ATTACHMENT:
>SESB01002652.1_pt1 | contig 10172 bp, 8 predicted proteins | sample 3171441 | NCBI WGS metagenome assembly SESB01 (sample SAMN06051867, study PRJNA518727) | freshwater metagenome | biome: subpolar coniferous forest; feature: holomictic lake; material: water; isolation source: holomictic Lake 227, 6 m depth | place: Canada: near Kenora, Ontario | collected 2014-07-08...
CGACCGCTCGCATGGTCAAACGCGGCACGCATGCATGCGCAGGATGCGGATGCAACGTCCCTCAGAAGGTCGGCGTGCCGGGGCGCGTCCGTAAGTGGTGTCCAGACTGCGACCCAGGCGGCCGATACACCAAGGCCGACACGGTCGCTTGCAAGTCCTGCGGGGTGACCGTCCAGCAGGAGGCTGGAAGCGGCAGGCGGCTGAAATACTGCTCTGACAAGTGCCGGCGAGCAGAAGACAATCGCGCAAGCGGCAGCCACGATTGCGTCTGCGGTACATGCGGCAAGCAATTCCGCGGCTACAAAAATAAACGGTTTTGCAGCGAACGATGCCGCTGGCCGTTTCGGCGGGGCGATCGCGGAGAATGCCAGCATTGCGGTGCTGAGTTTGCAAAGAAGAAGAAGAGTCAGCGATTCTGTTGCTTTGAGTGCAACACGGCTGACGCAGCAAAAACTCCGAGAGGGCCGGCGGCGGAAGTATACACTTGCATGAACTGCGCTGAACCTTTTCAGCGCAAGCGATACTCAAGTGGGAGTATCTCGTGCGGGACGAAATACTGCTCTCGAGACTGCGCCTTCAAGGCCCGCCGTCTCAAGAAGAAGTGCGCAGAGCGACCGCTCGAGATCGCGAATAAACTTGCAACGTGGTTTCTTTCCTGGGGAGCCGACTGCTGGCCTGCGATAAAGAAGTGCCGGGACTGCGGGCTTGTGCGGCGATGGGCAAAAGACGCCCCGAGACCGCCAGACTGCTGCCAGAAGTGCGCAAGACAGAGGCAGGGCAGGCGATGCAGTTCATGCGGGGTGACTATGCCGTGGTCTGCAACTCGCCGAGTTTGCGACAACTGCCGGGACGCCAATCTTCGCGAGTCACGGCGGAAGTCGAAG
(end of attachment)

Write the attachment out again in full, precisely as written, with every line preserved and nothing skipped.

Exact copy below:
>SESB01002652.1_pt1 | contig 10172 bp, 8 predicted proteins | sample 3171441 | NCBI WGS metagenome assembly SESB01 (sample SAMN06051867, study PRJNA518727) | freshwater metagenome | biome: subpolar coniferous forest; feature: holomictic lake; material: water; isolation source: holomictic Lake 227, 6 m depth | place: Canada: near Kenora, Ontario | collected 2014-07-08...
CGACCGCTCGCATGGTCAAACGCGGCACGCATGCATGCGCAGGATGCGGATGCAACGTCCCTCAGAAGGTCGGCGTGCCGGGGCGCGTCCGTAAGTGGTGTCCAGACTGCGACCCAGGCGGCCGATACACCAAGGCCGACACGGTCGCTTGCAAGTCCTGCGGGGTGACCGTCCAGCAGGAGGCTGGAAGCGGCAGGCGGCTGAAATACTGCTCTGACAAGTGCCGGCGAGCAGAAGACAATCGCGCAAGCGGCAGCCACGATTGCGTCTGCGGTACATGCGGCAAGCAATTCCGCGGCTACAAAAATAAACGGTTTTGCAGCGAACGATGCCGCTGGCCGTTTCGGCGGGGCGATCGCGGAGAATGCCAGCATTGCGGTGCTGAGTTTGCAAAGAAGAAGAAGAGTCAGCGATTCTGTTGCTTTGAGTGCAACACGGCTGACGCAGCAAAAACTCCGAGAGGGCCGGCGGCGGAAGTATACACTTGCATGAACTGCGCTGAACCTTTTCAGCGCAAGCGATACTCAAGTGGGAGTATCTCGTGCGGGACGAAATACTGCTCTCGAGACTGCGCCTTCAAGGCCCGCCGTCTCAAGAAGAAGTGCGCAGAGCGACCGCTCGAGATCGCGAATAAACTTGCAACGTGGTTTCTTTCCTGGGGAGCCGACTGCTGGCCTGCGATAAAGAAGTGCCGGGACTGCGGGCTTGTGCGGCGATGGGCAAAAGACGCCCCGAGACCGCCAGACTGCTGCCAGAAGTGCGCAAGACAGAGGCAGGGCAGGCGATGCAGTTCATGCGGGGTGACTATGCCGTGGTCTGCAACTCGCCGAGTTTGCGACAACTGCCGGGACGCCAATCTTCGCGAGTCACGGCGGAAGTCGAAG